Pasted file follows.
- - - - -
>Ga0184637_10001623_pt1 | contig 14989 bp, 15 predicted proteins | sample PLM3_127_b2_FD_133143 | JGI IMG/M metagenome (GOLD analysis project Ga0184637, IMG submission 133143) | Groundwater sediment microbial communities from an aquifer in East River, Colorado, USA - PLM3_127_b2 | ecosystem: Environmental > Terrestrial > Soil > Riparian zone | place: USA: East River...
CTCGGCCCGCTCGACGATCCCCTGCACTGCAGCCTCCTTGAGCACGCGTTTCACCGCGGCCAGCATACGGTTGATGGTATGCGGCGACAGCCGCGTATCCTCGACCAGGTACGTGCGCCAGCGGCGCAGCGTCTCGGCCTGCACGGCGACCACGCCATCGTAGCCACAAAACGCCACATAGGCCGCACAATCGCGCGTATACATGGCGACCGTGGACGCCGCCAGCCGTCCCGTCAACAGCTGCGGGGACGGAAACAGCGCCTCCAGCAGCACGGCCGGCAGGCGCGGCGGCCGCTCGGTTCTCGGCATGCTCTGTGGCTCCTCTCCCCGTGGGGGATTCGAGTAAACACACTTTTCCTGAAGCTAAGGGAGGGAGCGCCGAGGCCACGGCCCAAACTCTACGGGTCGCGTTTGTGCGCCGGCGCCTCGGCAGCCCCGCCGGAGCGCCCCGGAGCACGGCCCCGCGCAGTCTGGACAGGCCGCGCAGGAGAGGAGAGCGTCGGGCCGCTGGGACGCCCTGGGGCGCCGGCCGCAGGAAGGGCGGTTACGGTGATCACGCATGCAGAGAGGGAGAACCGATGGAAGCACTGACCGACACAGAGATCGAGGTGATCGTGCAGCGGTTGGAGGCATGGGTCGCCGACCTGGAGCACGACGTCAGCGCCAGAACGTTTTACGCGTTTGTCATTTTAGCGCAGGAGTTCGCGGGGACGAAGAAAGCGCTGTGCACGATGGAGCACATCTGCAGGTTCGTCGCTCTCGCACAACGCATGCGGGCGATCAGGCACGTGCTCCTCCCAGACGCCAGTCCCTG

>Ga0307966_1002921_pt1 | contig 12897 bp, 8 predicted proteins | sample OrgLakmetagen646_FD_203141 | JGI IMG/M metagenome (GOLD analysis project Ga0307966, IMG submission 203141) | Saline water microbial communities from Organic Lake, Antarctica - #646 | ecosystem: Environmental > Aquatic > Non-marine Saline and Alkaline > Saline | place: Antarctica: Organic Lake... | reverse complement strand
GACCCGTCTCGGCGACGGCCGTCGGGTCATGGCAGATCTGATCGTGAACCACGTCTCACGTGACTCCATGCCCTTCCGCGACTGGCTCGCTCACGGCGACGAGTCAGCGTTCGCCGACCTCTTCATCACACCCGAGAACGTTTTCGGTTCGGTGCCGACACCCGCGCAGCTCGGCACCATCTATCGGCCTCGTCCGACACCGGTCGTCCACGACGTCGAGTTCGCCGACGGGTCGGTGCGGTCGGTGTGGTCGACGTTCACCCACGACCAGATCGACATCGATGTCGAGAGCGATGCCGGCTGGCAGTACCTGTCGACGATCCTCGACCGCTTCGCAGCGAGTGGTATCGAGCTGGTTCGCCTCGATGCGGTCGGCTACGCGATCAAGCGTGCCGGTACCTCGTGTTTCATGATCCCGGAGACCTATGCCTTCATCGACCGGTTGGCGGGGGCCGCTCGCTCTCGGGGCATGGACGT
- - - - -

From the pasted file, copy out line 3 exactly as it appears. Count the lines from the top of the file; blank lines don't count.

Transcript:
>Ga0307966_1002921_pt1 | contig 12897 bp, 8 predicted proteins | sample OrgLakmetagen646_FD_203141 | JGI IMG/M metagenome (GOLD analysis project Ga0307966, IMG submission 203141) | Saline water microbial communities from Organic Lake, Antarctica - #646 | ecosystem: Environmental > Aquatic > Non-marine Saline and Alkaline > Saline | place: Antarctica: Organic Lake... | reverse complement strand